Fundraising Environment Remains Favorable with $130 Billion Raised since 2014 for Deployment to Entrepreneurial Ecosystem

SEATTLE, WA – Investors deployed $21.78 billion to 1,958 venture-backed companies during the second quarter, marking a significant uptick from the first quarter in capital invested while the number of companies receiving investment was stable, according to the PitchBook-NVCA Venture Monitor.  Through the first six months of the year, 3,876 companies received $37.76 billion in financing, setting a pace to near or surpass the $71 billion invested last year, and confirming that the industry has leveled off after peaking in 2015.  Looking to the second half of the year, venture investors will continue to deploy capital to high-growth startups, having raised more than $130 billion since 2014, including $11.4 billion raised in the second quarter of 2017 across 58 funds.

“Venture investment activity the last few quarters supports evidence from the field that the industry is in the middle of a self-correction as valuations come down and the marketplace cools off,” said Bobby Franklin, President and CEO of NVCA.  “That’s not to say investors are retrenching, but rather returning to a steadier pace of investing.  With $130 billion in capital raised since 2014 and the IPO market for venture-backed companies strengthening, the dynamics of the industry are healthy and venture investors are in a strong position to support the growth of the next generation of innovative companies.”

“As venture capital returns to normal, strong fundraising levels indicate a continued belief in the asset class, further evidenced by first-time venture fund managers on pace to receive the highest dollar amount in a decade,” said John Gabbert, Founder and CEO of PitchBook. “On the exit side, as we enter the second half, the exit environment looks promising; we have already seen five so-called unicorn companies go public – a record – with more filings on deck to bring much needed liquidity.”

Fundraising activity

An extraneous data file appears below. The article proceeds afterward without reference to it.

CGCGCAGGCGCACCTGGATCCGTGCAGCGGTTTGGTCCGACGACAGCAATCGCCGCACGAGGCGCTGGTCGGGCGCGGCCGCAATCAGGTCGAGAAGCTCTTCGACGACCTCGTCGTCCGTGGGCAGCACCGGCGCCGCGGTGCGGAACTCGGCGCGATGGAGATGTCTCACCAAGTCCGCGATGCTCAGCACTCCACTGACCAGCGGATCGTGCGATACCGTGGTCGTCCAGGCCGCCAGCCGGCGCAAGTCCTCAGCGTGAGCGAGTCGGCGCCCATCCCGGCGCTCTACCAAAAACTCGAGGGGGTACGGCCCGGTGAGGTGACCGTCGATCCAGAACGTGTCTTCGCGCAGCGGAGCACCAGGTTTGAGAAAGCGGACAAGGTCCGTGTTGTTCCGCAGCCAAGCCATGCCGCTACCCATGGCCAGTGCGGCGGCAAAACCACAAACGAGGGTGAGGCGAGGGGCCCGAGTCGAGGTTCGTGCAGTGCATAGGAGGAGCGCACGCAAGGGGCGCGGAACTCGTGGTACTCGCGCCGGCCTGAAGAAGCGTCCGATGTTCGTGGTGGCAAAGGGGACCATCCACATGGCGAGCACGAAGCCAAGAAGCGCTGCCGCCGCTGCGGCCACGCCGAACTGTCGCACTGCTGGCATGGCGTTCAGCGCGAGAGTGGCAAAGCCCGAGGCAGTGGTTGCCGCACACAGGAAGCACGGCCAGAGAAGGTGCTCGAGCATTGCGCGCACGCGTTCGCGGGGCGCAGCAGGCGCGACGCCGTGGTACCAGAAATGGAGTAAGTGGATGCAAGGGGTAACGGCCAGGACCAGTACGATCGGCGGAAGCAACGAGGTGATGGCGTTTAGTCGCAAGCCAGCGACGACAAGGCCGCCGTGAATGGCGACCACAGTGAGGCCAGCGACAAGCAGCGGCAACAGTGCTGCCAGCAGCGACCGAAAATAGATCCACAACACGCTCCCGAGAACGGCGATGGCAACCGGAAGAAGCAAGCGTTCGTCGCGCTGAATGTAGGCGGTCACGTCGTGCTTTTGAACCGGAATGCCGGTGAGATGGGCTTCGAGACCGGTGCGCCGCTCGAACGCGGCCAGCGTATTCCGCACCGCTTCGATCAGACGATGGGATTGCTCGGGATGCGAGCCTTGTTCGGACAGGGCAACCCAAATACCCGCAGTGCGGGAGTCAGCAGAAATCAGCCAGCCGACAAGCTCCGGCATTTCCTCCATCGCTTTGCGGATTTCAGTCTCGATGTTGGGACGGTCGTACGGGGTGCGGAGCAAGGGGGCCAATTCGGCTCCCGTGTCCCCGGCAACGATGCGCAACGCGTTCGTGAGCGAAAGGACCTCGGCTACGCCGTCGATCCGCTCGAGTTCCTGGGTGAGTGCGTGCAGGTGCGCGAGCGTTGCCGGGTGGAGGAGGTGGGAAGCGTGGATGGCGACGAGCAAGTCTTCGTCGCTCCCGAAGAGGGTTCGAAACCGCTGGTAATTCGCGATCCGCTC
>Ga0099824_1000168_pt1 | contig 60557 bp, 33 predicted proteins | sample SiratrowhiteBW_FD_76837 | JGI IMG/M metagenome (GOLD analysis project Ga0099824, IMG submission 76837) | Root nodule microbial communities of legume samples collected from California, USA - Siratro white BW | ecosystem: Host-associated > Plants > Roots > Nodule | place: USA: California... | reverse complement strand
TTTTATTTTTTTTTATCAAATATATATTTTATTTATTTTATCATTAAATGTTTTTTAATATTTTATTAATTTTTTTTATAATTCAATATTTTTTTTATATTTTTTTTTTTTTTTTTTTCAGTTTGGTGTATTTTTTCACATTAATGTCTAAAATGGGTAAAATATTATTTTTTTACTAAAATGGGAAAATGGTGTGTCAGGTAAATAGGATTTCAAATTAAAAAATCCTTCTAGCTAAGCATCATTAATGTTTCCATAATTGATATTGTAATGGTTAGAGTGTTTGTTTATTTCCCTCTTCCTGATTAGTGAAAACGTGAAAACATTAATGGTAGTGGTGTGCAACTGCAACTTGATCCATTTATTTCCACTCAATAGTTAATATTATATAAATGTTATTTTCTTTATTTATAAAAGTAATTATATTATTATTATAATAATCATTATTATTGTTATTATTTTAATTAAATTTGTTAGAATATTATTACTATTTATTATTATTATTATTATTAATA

Following three consecutive years of strong fundraising activity, including a ten-year high of $41 billion raised in 2016, venture capital continues to draw strong interest from Limited Partners seeking outsized returns by supporting the growth of innovative companies.  In the second quarter, venture investors raised $11.4 billion across 58 funds, including the notable fundraise of $3.3 billion by NEA, the biggest venture fund on record.  While the pace of the number of funds closing is down from recent years, it is still high relative to the past decade, with a total of 119 funds closing year to date to raise a total of $19.14 billion through the first half of the year.  First-time funds continue to find success, with 15 funds closing on $1.5 billion in the first half of the year, a pace that could see the highest level of capital raised for first-time funds in the last decade.

Investment activity

In the first half of 2017, 3,876 venture-backed companies raised $37.76 billion, after $21.78 billion was deployed to 1,958 companies in the second quarter alone.  On a quarter-over-quarter basis, capital invested in venture-backed companies is up by 36 percent, while the number of companies receiving investment is stable.  The upswing in total capital deployed alongside a stable number of companies receiving funding can be attributed, in part, to a concentration of capital into a handful of late-stage companies.  Collectively, the top ten deals of the quarter accounted for $4.3 billion, representing 20 percent of all dollars invested for the quarter.  Another reason for this trend is the decline in the number of angel and seed stage investments witnessed over the last several quarters.

Exit activity

While Q1 IPO activity got off to a slow start with just 8 companies listing publicly, the second quarter showed the IPO window opening with 19 companies going public, including five Unicorns. However, there are some cautionary notes amidst the more robust second quarter activity.  The IPO market was led by San Francisco-based Okta and Palo Alto-based Cloudera – which went public at a significant discount to its last private round of financing.  Between Cloudera’s valuation discount and the post-IPO performance of another unicorn, Blue Apron, private companies waiting in the wings may think twice about rushing to a public listing.

Additional findings in this report include:

  • VC investment activity by round size
  • VC investment activity by stage (Angel & Seed, Early and Late)
  • VC investment activity by first financings, sector and median size
  • Exits by type, size & sector
  • Fundraising by size & first time funds
  • League tables

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